Dr. Jennifer Blechman, Liz Anderson, Joanie Devine and David Keenan
Doctor, Social Worker, Couple
Tonight, we report on why palliative care is crucial in rural communities from three different perspectives. Dr. Jennifer Blechman of Bend, Oregon, hospice and social worker Liz Anderson of Asheville, North Carolina, and patient Joanie Devine alongside her fiance David Keenan of Waynesville, North Carolina, join us with their Brief But Spectacular take on the issue.
Judy Woodruff: Tonight, we look at the importance of palliative care in rural communities from three perspectives.
Our Brief But Spectacular team spoke with Dr. Jennifer Blechman of Bend, Oregon, hospice and social worker Liz Anderson of Asheville, North Carolina, and patient Joanie Devine, alongside her fiance, David Keenan, of Waynesville, North Carolina.
Dr. Jennifer Blechman: Many people say, how can you do the work that you do? It seems so depressing or so sad. But I find my job so rewarding.
Liz Anderson: Maybe I think about death a little bit more than other people, but it’s not on the top of my mind. I think what I really think about is how to live a meaningful life.
Joanie Devine: As long as I live a life that makes me happy, time doesn’t matter to me. I could go at any day, but take advantage of every day that I do have. And I’d rather live that way.
Liz Anderson: I have worked as a hospice and palliative care social worker, primarily in rural Virginia and rural North Carolina.
My first job was in a rural hospital in Vermont. We did everything. We did deliveries. We would work in the E.R. We worked in the intensive care unit. I learned about palliative care and realized it was really what I was missing in medicine.
Joanie Devine: I was born with a rare genetic disorder called cystinosis, and I was supposed to have been dead by the age of 13. We live in a very small town. Our local hospital doesn’t even have a dialysis unit.
Jennifer Blechman: We have some challenges as far as access. For example, I live in Central Oregon. The agency I work for, we serve a 10,000-square mile radius. We have patients that are as far as three or 3.5 hours away.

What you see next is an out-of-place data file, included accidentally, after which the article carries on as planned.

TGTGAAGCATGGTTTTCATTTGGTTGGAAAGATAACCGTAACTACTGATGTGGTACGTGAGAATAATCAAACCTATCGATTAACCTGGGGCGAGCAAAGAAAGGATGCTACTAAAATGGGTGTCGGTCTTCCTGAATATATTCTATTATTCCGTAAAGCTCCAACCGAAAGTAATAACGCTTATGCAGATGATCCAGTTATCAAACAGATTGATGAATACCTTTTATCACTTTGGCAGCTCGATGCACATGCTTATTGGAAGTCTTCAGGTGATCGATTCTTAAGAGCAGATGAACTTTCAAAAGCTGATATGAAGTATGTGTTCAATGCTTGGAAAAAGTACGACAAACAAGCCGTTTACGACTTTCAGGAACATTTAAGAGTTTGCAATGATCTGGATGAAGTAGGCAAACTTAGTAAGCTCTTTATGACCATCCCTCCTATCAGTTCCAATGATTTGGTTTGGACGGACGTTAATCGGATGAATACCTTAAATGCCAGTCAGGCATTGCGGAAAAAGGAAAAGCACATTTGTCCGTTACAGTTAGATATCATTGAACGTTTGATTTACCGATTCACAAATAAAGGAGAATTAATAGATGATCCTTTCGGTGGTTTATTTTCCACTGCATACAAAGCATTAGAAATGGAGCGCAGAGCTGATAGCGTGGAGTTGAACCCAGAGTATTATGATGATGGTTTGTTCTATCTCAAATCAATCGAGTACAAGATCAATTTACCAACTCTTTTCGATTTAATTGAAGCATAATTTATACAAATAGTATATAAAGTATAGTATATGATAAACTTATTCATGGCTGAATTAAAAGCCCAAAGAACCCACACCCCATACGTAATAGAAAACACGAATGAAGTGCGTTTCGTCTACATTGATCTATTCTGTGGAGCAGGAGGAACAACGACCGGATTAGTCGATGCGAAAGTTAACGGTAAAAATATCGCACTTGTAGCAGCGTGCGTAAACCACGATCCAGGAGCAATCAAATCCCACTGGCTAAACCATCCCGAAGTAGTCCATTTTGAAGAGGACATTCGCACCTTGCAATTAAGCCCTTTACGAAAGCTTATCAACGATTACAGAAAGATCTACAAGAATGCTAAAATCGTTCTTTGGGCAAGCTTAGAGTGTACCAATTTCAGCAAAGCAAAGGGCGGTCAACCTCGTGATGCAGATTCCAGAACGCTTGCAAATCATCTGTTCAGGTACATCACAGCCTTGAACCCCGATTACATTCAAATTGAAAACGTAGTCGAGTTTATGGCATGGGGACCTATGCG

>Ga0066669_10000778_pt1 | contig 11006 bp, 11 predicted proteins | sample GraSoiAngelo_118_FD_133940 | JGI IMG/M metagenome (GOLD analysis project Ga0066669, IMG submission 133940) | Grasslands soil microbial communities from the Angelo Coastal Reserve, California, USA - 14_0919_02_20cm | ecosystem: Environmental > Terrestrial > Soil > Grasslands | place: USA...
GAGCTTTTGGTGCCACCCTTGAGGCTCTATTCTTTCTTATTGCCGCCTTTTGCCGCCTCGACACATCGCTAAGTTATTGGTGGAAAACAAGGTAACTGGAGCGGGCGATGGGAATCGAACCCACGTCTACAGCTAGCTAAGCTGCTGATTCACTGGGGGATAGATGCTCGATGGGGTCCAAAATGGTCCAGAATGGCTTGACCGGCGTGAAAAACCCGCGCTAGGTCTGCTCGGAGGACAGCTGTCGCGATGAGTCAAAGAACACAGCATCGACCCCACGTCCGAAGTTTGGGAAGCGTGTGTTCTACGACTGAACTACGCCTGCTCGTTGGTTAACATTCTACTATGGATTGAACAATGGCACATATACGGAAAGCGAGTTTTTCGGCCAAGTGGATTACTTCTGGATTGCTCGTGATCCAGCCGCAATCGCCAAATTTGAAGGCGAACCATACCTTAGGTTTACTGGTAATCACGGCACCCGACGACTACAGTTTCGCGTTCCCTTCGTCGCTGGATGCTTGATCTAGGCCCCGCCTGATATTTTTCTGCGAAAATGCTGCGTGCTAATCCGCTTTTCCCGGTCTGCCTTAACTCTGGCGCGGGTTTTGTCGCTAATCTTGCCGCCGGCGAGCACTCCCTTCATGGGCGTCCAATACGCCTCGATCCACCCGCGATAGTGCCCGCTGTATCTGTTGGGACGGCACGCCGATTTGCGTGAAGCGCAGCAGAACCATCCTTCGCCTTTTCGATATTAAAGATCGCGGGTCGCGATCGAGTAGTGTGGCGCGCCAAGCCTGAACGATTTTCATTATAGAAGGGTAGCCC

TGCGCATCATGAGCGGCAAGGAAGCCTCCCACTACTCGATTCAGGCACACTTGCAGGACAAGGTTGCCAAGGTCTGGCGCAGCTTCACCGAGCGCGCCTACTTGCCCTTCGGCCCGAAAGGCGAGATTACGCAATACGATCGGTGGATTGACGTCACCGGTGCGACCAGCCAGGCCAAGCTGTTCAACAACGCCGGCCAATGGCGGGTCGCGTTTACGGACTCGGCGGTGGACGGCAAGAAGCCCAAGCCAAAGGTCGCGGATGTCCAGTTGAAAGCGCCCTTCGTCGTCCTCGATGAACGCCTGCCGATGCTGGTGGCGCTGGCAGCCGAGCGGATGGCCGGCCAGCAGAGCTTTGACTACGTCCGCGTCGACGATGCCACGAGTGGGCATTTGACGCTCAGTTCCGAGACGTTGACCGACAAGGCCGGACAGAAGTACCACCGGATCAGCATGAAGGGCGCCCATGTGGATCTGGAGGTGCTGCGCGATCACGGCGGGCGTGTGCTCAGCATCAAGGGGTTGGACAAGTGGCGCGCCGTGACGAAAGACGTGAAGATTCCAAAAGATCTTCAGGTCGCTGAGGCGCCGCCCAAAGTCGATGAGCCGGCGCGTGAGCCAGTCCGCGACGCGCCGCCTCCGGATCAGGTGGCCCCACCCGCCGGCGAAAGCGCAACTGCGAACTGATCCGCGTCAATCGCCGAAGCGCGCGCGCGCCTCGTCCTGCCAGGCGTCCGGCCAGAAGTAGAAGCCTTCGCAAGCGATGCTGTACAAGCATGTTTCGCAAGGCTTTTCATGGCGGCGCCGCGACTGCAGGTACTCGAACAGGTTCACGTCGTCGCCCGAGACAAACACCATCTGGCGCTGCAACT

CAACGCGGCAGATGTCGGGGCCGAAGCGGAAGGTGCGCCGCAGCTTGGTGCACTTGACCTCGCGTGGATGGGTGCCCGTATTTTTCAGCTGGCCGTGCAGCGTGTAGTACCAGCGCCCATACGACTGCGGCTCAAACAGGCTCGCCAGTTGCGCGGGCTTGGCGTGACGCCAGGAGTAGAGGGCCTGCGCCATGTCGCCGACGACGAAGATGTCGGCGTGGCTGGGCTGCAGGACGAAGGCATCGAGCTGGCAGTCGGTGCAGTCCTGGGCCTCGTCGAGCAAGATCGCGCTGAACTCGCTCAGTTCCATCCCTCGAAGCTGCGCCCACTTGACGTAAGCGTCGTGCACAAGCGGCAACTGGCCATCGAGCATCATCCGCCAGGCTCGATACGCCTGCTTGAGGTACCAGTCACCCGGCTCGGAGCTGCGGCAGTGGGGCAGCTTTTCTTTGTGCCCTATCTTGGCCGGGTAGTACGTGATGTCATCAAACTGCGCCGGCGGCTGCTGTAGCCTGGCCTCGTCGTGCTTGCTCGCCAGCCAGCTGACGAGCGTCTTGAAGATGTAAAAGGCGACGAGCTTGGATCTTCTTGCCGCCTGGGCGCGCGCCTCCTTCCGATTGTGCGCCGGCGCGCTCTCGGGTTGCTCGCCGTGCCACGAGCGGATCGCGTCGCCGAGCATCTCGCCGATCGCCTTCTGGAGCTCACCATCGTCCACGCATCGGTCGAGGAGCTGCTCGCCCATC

Liz Anderson: You have one social worker that covers seven different counties.
Jennifer Blechman: We have to be much more proactive than in a big city. So, we try to predict what somebody may be dealing with and make sure they have the tools available to them in their home.
David Keenan: We do her dialysis here at the house five days out of the week, and it takes upwards of 4.5, five hours a day.
Liz Anderson: I think health care professionals have a really hard time in rural communities, because they get pulled in so many different directions. And so a health care provider, like a social worker or nurse or doctor, might actually be asked to pray with a patient, because they’re having a hard time getting those adequate resources.
Joanie Devine: My palliative care nurse, her name is Carmen (ph). She’s probably, I would say, my best friend. She’s a nurse. She’s basically my therapist. She’s everything I need in one person.
David Keenan: She’s magnificent, you know, giving Joanie the tools to think things through and find a game plan of how to approach things.
Liz Anderson: The work that we ask patients and caregivers to do when they’re seriously ill is pretty tremendous.
And I have some stories of caregivers that have heard some really heavy things from the people that they love, and they haven’t had a place to talk about that. And I think particularly people in rural communities are carrying that around alone.
Joanie Devine: I’m pretty at peace with it. Dying is a release of pain, a release of everything that you feel negatively in life.
Jennifer Blechman: Many people get to a place of acceptance and a place of peace before they die.
And that can be so rewarding for us to see, which is just a small fraction of how it can help their families and loved ones that they leave behind.
Liz Anderson: When we allow people to share their emotional experience of suffering or watching a loved one suffer, that, in itself, is healing. That, in itself, alleviates suffering.
I am Liz Anderson.
David Keenan: My name is David Keenan.
Jennifer Blechman: My name is Dr. Jennifer Blechman.
Joanie Devine: My name is Joanie Devine.
Liz Anderson: And this is my Brief But Spectacular take…
Jennifer Blechman: … on the benefit of palliative care in a rural community.
Judy Woodruff: And we are so grateful that you shared these stories with us.
And you can find all of our Brief But Spectacular segments online at PBS.org/NewsHour/Brief.